Asia

Modi leverages soft power of Buddhism to woo allies

NEW DELHI: Projecting Indias centrality to Buddhist thought and reaching out to pilgrims and tourists seeking to connect with Buddhist heritage sites in India, Prime Minister Narendra Modi deployed a soft power political exercise on Saturday while addressing a virtual gathering on “Dhamma Chakra Diwas” to mark Buddhas first sermon at Sarnath.
The International Buddhist Confederations event saw Modi making an outreach, as he has before on occasions like Vesak Day, to the Buddhist world — one more area where China and India compete for influence. The event was hosted by the culture ministry at Rashtrapati Bhavan and saw virtual participation of leaders from major Buddhist countries, including Japan, Laos, Cambodia, Vietnam, Sri Lanka, and Nepal, barring China. Apart from Tibetan Buddhists who participated in the celebrations, the Dalai Lama also made a video address at the Dhammachakra Pravartan celebration.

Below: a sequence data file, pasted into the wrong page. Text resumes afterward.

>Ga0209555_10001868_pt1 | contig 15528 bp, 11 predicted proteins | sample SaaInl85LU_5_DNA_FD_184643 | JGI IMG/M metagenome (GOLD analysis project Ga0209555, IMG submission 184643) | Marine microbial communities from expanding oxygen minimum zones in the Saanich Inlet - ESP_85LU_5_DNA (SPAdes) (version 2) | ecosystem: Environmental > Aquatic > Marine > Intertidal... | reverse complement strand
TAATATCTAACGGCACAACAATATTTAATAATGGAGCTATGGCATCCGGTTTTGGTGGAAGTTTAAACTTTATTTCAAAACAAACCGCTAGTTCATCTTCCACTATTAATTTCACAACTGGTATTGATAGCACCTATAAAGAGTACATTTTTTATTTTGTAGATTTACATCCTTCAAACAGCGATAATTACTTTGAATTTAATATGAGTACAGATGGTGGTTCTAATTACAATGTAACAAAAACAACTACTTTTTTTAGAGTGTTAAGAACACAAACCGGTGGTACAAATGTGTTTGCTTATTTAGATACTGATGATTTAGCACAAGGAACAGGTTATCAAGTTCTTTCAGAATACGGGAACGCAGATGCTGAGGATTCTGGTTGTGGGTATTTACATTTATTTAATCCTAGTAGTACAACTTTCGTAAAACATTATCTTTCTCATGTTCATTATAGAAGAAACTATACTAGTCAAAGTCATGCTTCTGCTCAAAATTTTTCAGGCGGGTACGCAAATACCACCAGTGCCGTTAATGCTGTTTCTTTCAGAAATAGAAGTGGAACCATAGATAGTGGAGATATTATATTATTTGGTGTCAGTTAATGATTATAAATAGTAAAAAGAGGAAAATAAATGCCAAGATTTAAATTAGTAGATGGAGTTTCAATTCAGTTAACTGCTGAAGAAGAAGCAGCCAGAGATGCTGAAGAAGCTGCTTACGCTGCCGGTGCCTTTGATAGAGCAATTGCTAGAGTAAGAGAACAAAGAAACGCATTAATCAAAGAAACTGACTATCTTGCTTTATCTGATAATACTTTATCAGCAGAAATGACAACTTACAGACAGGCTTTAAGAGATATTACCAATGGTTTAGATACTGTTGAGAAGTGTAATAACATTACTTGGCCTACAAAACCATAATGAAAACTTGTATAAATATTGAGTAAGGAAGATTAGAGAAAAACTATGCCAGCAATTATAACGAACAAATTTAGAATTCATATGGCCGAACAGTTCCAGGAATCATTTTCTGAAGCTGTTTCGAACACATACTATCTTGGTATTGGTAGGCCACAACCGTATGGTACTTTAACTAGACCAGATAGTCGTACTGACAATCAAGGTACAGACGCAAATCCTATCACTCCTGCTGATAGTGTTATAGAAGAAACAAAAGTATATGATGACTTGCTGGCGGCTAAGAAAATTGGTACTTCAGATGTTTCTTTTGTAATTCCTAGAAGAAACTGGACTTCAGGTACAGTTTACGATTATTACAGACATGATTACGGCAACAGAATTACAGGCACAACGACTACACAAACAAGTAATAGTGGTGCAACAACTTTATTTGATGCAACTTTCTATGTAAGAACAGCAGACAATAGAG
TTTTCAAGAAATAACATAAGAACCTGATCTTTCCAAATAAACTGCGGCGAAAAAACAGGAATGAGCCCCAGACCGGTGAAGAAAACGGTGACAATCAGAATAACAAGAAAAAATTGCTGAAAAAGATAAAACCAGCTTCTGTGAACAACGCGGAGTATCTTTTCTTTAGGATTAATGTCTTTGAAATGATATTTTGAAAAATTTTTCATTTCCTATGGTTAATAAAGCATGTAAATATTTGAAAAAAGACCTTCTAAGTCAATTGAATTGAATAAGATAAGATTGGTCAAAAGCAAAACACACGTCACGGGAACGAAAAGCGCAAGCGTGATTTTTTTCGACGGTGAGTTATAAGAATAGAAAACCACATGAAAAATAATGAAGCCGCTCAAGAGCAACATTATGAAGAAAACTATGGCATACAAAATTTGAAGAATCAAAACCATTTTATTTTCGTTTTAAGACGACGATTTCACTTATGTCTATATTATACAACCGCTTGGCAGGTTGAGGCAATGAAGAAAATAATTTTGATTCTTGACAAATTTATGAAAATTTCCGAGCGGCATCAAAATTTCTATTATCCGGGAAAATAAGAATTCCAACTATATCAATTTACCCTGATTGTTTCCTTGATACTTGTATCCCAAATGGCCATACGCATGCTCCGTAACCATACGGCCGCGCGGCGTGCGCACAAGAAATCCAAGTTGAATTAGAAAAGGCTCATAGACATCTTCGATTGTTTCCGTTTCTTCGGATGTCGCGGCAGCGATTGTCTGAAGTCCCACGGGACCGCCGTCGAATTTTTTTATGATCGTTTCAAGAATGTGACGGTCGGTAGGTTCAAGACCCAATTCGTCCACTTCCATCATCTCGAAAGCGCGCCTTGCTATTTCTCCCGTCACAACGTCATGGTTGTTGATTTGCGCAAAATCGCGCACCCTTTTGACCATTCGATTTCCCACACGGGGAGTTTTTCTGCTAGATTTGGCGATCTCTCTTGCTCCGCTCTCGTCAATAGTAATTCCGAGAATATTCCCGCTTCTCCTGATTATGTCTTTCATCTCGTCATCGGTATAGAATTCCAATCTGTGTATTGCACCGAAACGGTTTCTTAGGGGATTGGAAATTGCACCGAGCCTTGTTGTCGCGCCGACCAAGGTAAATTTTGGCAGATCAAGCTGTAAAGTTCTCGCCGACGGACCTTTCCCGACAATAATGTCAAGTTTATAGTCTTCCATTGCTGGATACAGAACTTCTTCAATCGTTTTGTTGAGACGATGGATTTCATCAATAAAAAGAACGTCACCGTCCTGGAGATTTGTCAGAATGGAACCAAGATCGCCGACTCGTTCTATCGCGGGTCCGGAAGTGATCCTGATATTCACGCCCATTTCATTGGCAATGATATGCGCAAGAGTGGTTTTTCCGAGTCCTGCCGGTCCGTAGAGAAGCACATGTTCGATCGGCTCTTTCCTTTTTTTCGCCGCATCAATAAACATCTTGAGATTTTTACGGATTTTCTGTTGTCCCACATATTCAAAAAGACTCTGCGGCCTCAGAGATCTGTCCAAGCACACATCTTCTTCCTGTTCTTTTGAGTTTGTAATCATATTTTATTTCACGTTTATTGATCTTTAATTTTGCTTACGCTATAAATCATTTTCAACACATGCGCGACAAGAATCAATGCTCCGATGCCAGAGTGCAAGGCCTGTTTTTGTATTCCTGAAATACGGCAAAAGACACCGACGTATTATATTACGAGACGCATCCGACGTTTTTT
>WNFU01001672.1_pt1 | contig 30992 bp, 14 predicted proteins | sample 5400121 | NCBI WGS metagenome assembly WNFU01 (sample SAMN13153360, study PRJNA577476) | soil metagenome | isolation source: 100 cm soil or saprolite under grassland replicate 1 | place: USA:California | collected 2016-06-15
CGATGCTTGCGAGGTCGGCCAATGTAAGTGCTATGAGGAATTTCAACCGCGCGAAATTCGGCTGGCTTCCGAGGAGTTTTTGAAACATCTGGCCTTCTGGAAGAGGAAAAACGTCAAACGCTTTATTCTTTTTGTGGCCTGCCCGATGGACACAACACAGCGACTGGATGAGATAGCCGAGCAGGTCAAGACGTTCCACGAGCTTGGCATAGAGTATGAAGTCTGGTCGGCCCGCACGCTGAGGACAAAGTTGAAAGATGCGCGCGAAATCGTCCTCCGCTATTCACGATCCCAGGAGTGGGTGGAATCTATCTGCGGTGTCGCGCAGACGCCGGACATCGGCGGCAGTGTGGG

On the one hand, while China has invested extensively in infrastructure to cultivate Buddhist leaders, Modi has also relied on regular references to the Buddhist tradition and sites in India and Sri Lanka, apart from participating in the culture ministrys Buddha Jayanti event earlier this year. Organisations like IBC have helped develop, in a more formalised fashion, Indias connections with leading Buddhist leaders in east Asia and other parts of the world.
Inviting Buddhist pilgrims and tourists to India, the PM highlighted the governments efforts to provide better connectivity of Buddhist sites. “We in India have many such (Buddhist) sites. You know how people also know my parliamentary constituency of Varanasi — as home to Sarnath. We want to focus on connectivity to Buddhist sites. A few days back, the Indian cabinet announced that Kushinagar airport will be an international one. This would bring so many people, pilgrims and tourists. It would also generate economic opportunities,” he said.
Modi joined President Ram Nath Kovind in emphasising the continued relevance ofRead More – Source